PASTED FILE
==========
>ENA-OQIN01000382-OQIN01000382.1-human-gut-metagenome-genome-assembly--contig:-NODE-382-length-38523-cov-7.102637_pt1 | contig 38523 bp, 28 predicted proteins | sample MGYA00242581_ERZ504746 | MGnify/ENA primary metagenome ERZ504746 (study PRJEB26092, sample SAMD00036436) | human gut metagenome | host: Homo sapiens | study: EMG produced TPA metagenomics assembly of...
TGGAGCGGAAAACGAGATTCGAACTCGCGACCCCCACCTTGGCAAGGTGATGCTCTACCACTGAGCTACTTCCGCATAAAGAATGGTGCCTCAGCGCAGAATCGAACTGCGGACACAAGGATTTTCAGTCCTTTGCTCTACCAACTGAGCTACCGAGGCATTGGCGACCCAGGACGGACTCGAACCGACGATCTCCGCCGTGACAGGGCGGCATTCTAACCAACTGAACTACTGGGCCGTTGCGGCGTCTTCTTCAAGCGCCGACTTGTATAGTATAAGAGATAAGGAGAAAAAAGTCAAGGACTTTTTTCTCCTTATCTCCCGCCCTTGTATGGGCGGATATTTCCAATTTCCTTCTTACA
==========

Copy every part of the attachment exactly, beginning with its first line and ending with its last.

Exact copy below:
>ENA-OQIN01000382-OQIN01000382.1-human-gut-metagenome-genome-assembly--contig:-NODE-382-length-38523-cov-7.102637_pt1 | contig 38523 bp, 28 predicted proteins | sample MGYA00242581_ERZ504746 | MGnify/ENA primary metagenome ERZ504746 (study PRJEB26092, sample SAMD00036436) | human gut metagenome | host: Homo sapiens | study: EMG produced TPA metagenomics assembly of...
TGGAGCGGAAAACGAGATTCGAACTCGCGACCCCCACCTTGGCAAGGTGATGCTCTACCACTGAGCTACTTCCGCATAAAGAATGGTGCCTCAGCGCAGAATCGAACTGCGGACACAAGGATTTTCAGTCCTTTGCTCTACCAACTGAGCTACCGAGGCATTGGCGACCCAGGACGGACTCGAACCGACGATCTCCGCCGTGACAGGGCGGCATTCTAACCAACTGAACTACTGGGCCGTTGCGGCGTCTTCTTCAAGCGCCGACTTGTATAGTATAAGAGATAAGGAGAAAAAAGTCAAGGACTTTTTTCTCCTTATCTCCCGCCCTTGTATGGGCGGATATTTCCAATTTCCTTCTTACA